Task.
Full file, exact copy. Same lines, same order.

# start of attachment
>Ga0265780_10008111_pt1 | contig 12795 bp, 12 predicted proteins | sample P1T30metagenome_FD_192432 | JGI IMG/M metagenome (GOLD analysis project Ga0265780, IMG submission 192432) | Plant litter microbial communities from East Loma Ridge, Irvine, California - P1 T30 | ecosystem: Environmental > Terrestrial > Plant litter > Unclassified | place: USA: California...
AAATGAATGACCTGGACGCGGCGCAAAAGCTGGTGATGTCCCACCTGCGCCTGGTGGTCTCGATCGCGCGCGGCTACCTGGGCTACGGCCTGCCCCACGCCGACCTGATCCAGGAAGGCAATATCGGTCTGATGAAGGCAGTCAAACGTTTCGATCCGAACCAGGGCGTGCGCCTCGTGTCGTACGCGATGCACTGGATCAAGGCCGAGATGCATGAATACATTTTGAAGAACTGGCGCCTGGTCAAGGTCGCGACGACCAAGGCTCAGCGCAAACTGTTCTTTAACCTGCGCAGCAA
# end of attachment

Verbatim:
>Ga0265780_10008111_pt1 | contig 12795 bp, 12 predicted proteins | sample P1T30metagenome_FD_192432 | JGI IMG/M metagenome (GOLD analysis project Ga0265780, IMG submission 192432) | Plant litter microbial communities from East Loma Ridge, Irvine, California - P1 T30 | ecosystem: Environmental > Terrestrial > Plant litter > Unclassified | place: USA: California...
AAATGAATGACCTGGACGCGGCGCAAAAGCTGGTGATGTCCCACCTGCGCCTGGTGGTCTCGATCGCGCGCGGCTACCTGGGCTACGGCCTGCCCCACGCCGACCTGATCCAGGAAGGCAATATCGGTCTGATGAAGGCAGTCAAACGTTTCGATCCGAACCAGGGCGTGCGCCTCGTGTCGTACGCGATGCACTGGATCAAGGCCGAGATGCATGAATACATTTTGAAGAACTGGCGCCTGGTCAAGGTCGCGACGACCAAGGCTCAGCGCAAACTGTTCTTTAACCTGCGCAGCAA